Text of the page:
1/ There’s a false narrative about Netflix that claims the company is "here" because content owners allowed them to (i.e. by selling their content for a quick buck + by undervaluing this content) and in doing so, also allowed Netflix to compete in OTT video relatively uncontested
2/ These deals absolutely *enabled* Netflix to become what it is today, but this is far from a complete explanation. Understanding this is critical to the question of what happens when certain suppliers cut them off
There are four core questions: (1) What is their D2C play; (2) How does it change Disney; (3) How will it do; and (4) What does it mean for Disney’s future and the rest of the industry
2/ "Disneyflix" is likely to start as Disney-only version of Netflix, but it will come to include far more than video. Look for it to bundle in comics (eg the Marvel Unlimited subscription), eBooks, app games, music, eCommerce (merch, park passes), etc., over time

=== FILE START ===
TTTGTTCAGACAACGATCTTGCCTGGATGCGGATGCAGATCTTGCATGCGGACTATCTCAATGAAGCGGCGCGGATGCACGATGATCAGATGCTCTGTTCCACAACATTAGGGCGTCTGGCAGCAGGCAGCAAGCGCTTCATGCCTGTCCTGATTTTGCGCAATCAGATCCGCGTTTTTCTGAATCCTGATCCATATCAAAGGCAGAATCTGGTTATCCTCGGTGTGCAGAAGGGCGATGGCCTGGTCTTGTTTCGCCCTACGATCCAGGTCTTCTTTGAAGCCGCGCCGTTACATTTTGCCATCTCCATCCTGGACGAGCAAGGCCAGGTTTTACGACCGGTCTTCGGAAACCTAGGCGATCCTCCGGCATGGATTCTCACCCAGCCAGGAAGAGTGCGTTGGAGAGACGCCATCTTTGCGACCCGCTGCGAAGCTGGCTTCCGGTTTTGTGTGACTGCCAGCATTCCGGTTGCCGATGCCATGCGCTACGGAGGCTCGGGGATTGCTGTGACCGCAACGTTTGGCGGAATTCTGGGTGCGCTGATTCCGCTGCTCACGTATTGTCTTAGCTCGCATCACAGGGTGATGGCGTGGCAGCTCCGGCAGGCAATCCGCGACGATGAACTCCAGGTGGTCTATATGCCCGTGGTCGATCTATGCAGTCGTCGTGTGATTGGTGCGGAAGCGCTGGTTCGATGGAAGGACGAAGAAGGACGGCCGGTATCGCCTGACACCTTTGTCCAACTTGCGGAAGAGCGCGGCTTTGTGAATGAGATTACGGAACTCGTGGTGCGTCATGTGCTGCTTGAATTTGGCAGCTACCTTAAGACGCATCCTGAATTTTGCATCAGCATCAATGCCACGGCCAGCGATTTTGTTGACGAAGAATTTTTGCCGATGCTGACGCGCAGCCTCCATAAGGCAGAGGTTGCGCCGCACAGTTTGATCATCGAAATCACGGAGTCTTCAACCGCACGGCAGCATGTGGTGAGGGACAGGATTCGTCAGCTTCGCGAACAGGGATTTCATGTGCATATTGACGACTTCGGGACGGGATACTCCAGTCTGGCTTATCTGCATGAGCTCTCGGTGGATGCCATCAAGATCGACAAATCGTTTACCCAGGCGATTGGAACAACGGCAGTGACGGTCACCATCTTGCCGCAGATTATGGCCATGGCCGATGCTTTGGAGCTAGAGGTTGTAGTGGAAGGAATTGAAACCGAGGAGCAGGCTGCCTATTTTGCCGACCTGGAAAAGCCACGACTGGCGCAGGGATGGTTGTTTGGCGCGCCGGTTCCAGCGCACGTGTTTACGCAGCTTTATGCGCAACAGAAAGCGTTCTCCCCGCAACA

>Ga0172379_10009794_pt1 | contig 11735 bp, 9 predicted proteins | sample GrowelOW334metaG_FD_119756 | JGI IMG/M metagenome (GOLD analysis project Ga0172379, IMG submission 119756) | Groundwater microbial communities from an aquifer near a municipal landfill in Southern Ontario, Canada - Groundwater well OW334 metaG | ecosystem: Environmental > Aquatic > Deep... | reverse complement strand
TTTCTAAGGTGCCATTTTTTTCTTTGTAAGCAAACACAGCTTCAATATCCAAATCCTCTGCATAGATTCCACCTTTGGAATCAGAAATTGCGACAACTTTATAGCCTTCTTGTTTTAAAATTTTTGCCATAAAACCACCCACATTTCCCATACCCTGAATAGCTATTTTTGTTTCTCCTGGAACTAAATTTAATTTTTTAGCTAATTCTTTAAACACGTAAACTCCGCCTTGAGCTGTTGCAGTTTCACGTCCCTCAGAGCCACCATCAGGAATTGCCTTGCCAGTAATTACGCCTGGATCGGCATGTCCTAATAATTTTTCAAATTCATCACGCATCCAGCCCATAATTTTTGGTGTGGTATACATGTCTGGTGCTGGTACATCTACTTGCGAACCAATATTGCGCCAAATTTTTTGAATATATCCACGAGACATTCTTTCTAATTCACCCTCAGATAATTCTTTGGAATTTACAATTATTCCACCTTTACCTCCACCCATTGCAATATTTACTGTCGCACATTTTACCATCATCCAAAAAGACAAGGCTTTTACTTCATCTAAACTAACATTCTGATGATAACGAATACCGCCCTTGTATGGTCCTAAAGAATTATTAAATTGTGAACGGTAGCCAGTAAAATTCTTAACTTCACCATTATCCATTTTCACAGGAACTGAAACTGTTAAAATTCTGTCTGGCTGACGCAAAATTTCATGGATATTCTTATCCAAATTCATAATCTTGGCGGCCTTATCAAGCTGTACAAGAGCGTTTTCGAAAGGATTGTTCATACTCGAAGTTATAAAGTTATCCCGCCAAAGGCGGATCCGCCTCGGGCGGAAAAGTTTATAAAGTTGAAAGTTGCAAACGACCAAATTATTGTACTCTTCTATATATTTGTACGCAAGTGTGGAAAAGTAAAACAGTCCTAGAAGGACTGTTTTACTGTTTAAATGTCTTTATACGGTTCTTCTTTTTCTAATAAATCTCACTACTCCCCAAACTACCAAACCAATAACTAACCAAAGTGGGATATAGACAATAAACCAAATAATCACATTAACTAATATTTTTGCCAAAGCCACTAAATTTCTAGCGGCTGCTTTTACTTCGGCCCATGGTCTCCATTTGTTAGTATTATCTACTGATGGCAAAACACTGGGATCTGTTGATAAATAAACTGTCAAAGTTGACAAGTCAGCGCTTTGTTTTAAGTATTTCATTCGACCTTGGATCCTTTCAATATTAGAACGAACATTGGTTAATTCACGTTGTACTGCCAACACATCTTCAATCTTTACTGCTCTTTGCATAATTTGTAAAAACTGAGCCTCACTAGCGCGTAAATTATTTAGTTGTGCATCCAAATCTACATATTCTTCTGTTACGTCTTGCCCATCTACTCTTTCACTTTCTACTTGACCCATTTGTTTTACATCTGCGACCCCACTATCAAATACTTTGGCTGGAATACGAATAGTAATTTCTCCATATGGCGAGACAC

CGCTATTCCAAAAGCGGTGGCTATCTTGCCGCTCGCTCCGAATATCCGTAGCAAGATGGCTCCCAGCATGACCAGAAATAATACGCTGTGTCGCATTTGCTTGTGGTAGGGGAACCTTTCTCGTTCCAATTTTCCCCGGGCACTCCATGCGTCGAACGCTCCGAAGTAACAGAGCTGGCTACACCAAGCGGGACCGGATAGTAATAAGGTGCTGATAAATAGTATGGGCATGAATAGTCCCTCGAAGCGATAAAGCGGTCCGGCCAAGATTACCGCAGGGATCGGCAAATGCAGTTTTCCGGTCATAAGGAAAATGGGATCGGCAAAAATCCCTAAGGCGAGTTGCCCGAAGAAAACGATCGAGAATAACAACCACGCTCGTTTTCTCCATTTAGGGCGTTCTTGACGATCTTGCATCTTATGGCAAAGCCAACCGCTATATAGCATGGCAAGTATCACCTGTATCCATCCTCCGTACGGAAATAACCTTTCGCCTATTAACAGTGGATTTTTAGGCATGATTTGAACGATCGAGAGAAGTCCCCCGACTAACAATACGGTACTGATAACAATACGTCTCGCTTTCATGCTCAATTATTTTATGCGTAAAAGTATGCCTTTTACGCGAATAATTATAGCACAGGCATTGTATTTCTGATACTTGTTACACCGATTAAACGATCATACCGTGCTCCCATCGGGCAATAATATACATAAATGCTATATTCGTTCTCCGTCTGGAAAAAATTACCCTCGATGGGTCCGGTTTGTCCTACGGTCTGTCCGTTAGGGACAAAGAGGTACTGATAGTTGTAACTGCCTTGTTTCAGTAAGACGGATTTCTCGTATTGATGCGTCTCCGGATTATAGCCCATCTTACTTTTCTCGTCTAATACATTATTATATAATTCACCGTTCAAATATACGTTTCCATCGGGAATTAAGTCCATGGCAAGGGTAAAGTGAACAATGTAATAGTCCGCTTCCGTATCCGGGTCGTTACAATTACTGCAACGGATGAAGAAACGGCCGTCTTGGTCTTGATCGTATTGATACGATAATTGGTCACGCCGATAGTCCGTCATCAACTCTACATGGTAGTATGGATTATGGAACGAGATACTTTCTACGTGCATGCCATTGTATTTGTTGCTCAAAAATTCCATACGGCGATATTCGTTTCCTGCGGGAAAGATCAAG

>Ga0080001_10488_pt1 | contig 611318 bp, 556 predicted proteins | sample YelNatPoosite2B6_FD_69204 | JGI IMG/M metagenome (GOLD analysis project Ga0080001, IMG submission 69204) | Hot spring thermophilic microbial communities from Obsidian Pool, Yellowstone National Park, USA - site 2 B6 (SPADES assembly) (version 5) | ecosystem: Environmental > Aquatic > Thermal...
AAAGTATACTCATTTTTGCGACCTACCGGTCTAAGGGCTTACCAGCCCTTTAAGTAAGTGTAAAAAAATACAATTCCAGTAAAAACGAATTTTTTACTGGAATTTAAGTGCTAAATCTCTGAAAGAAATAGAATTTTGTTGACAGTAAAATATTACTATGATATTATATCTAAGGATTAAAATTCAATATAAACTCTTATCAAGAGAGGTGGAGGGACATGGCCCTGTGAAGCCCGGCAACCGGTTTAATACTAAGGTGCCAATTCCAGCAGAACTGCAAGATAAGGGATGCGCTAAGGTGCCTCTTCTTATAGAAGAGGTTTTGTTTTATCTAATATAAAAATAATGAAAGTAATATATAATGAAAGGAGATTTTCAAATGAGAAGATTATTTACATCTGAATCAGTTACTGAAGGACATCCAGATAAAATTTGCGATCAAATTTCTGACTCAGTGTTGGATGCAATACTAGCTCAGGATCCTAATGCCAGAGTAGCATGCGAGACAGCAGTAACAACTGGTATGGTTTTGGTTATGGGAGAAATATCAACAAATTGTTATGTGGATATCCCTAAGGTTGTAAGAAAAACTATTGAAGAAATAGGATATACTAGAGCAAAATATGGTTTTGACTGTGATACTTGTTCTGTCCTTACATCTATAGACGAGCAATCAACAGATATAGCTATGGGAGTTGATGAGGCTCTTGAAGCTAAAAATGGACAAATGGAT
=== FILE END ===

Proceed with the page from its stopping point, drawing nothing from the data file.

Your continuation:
Mar 6, 2018 • 10 tweets • 2 min read
1/ RE: Oscars' ratings.
I tweet this every few months, but that's why it's critical.
It is NO surprise ratings drop each year. Trad TV is collapsing. The problem is that the award shows don't innovate. They don't think about what could be better, or new, or is newly possible
2/ Critics focus on the length of the shows, the selection criteria and the performers. But no one asks "Why *watch* this live, not *follow* it live?". There's literally no reason to do so.
Feb 22, 2018 • 17 tweets • 3 min read
1/ Most coverage of Netflix's Ryan Murphy deal focuses on price ($60MM x 5yrs!), shock (leaving his 20-year home) or signs of NFLX's ascendancy. But this deal crystallizes the growing value of vertical integration, the realities of 'power laws' and emerging economic structures
2/ Studios have always preferred deals with talent that aligned with their networks. E.g. Fox TV had an overall with Murphy and he produced series primarily for FX/Fox. To some extent, this was operationally easier and allowed the corporate entity to 'double dip' on upside